Kent & Canterbury Hospital and Mental Health Trust admit negligently causing young father’s death

We represent the family of Simon Willson, who died on 23.01.10, at the Kent & Canterbury Hospital, aged just 34, when he took his own life by hanging himself with his own belt, within a disabled toilet, following admission to hospital having taken an overdose.

He left a widow, Melanie, together with their 2 young daughters.

We have just received a Letter of response from the National Health Service Litigation Authority admitting that negligent failings in Simon’s care and treatment caused his death.

Having been a successful tradesman and businessman, Simon became unwell during 2008, suffering with depression, and resorted to drug and alcohol abuse.

He sought assistance from Mental Health Services, based in Canterbury, part of the Kent and Medway Social Care Partnership Trust.

It was alleged on his behalf that the Trust failed to treat him adequately from March 2008 onwards.

The Trust has now admitted, within the Letter of Response that it should have done more both in March 2008 and when Simon was referred, for the second time, by his GP, in October of that year.

He should have been given an urgent appointment, given his presenting symptoms and history. Instead he was left to make his own arrangements for assistance with alcohol recovery.

Ultimately, after a suicide attempt, he was admitted to St Martin’s Hospital in Canterbury, at the end of November 2009, where he remained until January 2010.

Wholesale failings in his treatment there are alleged by his family.

It is admitted that the Trust failed to properly engage with and understand Simon’s presenting picture in that they did not work with him on historic issues when he sought assistance.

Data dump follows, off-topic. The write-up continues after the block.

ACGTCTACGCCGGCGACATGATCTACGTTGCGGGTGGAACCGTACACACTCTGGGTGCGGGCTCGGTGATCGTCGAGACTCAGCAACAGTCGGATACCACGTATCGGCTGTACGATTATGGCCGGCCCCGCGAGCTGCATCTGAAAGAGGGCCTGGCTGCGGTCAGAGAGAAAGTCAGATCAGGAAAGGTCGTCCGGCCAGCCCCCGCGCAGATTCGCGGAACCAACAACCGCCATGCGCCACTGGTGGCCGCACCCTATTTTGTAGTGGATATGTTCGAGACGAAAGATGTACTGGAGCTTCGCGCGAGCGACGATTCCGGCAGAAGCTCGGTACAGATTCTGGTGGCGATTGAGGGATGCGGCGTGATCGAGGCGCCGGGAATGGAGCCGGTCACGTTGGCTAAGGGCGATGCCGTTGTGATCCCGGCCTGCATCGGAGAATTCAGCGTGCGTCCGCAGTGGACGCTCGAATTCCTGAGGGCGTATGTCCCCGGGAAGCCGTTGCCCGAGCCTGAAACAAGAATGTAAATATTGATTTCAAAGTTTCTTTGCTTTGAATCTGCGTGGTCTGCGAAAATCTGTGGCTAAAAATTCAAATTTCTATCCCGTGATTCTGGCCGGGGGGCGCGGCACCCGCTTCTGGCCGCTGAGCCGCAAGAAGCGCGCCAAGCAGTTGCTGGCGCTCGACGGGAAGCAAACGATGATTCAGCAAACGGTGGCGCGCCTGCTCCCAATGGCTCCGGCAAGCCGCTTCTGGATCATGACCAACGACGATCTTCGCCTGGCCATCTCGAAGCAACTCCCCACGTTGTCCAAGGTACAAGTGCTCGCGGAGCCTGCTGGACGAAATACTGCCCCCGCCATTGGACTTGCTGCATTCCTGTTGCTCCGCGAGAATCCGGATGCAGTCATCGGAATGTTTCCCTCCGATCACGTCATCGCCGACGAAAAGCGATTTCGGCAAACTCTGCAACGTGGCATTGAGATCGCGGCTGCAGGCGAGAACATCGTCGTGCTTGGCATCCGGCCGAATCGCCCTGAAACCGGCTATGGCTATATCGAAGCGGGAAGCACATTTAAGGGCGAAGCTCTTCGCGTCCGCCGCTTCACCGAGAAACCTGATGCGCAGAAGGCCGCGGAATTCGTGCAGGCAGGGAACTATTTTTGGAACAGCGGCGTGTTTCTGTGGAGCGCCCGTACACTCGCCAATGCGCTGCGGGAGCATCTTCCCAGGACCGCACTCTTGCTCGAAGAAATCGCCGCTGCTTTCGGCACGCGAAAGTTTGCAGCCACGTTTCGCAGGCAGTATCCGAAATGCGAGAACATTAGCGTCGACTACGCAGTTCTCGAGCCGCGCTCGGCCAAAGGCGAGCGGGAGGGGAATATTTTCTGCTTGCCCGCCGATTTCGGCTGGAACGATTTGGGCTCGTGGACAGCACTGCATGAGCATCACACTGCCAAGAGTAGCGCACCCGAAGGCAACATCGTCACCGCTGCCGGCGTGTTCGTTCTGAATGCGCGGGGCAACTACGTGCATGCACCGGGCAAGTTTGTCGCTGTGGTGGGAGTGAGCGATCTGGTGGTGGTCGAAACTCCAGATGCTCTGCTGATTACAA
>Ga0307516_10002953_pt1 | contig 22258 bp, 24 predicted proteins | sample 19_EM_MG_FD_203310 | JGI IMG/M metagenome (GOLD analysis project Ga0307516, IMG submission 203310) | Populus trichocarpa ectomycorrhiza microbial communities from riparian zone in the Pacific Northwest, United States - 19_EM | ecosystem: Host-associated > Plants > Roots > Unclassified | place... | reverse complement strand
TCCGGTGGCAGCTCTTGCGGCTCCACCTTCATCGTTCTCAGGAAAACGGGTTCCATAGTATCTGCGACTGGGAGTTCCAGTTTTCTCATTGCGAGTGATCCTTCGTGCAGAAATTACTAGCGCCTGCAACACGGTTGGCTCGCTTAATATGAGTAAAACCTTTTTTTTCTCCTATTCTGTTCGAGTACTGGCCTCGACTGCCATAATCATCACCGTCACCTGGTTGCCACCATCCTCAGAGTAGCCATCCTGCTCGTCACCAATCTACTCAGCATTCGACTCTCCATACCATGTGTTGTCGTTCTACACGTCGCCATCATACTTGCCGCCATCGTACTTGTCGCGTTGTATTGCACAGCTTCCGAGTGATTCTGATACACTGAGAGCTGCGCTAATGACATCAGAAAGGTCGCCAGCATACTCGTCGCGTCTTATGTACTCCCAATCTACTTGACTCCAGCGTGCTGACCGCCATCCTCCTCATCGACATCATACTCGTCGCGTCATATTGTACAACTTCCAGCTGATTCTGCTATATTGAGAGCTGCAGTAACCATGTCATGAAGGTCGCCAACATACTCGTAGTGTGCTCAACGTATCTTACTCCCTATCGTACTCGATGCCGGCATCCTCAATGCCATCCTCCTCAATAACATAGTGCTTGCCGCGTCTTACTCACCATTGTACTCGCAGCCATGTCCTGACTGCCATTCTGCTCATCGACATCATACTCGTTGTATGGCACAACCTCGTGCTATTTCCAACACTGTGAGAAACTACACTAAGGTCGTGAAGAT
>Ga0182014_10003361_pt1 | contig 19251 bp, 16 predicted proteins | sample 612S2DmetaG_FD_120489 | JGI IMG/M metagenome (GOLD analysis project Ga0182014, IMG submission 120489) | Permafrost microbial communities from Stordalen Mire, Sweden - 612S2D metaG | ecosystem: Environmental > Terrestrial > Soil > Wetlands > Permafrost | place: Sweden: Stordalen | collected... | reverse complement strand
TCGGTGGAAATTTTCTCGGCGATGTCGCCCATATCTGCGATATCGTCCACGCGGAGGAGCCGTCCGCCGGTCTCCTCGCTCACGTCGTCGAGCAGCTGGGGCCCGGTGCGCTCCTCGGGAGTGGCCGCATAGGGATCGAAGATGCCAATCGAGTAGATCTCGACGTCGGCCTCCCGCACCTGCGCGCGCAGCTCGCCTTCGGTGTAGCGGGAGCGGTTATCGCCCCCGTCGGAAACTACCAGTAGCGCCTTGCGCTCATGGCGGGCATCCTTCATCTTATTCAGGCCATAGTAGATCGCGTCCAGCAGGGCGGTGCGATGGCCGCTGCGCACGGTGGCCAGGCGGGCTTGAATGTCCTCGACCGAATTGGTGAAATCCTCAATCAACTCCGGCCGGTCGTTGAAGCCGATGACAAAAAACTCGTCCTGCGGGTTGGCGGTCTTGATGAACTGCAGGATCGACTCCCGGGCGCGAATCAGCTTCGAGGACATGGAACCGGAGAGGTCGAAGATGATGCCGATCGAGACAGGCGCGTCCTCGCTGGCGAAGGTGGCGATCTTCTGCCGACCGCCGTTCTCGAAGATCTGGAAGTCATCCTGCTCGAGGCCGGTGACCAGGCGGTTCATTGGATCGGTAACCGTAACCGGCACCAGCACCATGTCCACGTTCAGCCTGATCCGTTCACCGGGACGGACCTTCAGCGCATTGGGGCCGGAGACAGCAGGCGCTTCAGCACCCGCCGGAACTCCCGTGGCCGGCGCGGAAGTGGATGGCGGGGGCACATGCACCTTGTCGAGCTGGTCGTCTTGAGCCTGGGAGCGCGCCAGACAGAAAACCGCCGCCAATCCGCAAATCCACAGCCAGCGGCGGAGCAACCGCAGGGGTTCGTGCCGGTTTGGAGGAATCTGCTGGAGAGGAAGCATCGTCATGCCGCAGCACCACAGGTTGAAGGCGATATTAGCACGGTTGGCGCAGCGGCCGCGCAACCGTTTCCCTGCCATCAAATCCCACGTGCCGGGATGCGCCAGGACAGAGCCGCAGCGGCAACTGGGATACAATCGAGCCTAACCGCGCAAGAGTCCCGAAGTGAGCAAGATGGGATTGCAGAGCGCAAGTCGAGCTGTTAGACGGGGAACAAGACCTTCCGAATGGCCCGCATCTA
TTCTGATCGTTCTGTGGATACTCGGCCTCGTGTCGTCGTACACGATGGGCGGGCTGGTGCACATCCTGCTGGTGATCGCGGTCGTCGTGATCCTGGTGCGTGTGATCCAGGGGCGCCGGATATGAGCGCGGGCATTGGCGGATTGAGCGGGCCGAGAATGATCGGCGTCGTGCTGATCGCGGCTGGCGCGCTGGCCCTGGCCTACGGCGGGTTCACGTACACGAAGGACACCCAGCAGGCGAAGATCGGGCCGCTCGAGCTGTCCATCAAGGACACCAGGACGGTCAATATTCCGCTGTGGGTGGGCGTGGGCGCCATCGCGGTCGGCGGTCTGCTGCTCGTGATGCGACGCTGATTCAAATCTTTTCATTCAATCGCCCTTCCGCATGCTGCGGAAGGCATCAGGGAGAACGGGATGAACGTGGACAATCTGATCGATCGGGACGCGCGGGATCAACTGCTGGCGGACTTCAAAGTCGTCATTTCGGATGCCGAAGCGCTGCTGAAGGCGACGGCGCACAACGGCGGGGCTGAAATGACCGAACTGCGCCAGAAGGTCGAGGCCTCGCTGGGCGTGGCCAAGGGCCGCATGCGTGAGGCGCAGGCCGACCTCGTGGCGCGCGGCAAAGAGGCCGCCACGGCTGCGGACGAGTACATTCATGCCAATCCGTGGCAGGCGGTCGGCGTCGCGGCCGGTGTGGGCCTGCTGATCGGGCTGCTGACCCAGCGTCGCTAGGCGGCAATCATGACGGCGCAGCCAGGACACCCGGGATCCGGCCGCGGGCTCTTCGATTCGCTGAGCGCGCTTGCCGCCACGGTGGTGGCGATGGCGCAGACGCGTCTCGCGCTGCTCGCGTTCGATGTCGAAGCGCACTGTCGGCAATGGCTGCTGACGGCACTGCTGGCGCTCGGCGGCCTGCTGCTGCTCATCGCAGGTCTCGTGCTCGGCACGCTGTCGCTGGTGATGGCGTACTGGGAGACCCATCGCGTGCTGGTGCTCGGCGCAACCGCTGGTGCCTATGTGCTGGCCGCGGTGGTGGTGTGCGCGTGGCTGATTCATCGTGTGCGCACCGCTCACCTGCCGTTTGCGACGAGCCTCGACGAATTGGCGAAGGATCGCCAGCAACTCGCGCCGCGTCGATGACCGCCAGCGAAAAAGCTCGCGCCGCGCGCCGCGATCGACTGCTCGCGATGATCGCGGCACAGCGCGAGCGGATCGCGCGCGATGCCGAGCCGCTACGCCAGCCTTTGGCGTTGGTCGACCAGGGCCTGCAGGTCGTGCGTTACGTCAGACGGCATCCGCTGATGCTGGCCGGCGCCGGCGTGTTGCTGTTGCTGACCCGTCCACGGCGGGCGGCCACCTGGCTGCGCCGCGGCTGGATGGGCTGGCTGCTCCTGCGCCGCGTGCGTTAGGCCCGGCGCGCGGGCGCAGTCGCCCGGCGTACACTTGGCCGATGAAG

It is admitted that the Trust rushed to an ill prepared discharge despite Simon remaining severely unwell and at a high risk of suicide.

A summary discharge form was not completed and the plan upon discharge was inadequate.

So too was a further assessment carried out on 12.01.10, following a further suicide attempt that Simon made, practically immediately upon his discharge from hospital.

There was also an unacceptable failure to refer him for him psychological assistance.

The Mental Health Trust were guilty of failings again, on 17.01.10, when the Crisis Team reduced the frequency of their visits to Simon without conducting a full and adequate risk assessment.

Further, on 21.01.10, the Crisis Team and Community Teams, on a joint visit, performed an inadequate assessment and failed to adequately assess risk.  They were wrong to transfer Simon from the Crisis Team to the Community Team.

On the morning of his death, Saturday, 23.01.10, Simon presented in a desperate state, at Canterbury Police Station, to the point where the police sectioned him, under the Mental Health Act, and took him to St Martin’s for an assessment.

He was assessed there and found not to be sectionable under the Mental Health Act.

The following morning, the Community Team failed to follow things up and check on Simon’s welfare.

Further, when Simon took another overdose, in the late afternoon, and contacted the Crisis Team, the Team, whilst arranging an ambulance for Simon, failed to communicate with the A&E Team at the Kent & Canterbury Hospital, (the responsibility of the East Kent Hospitals University NHS Foundation Trust).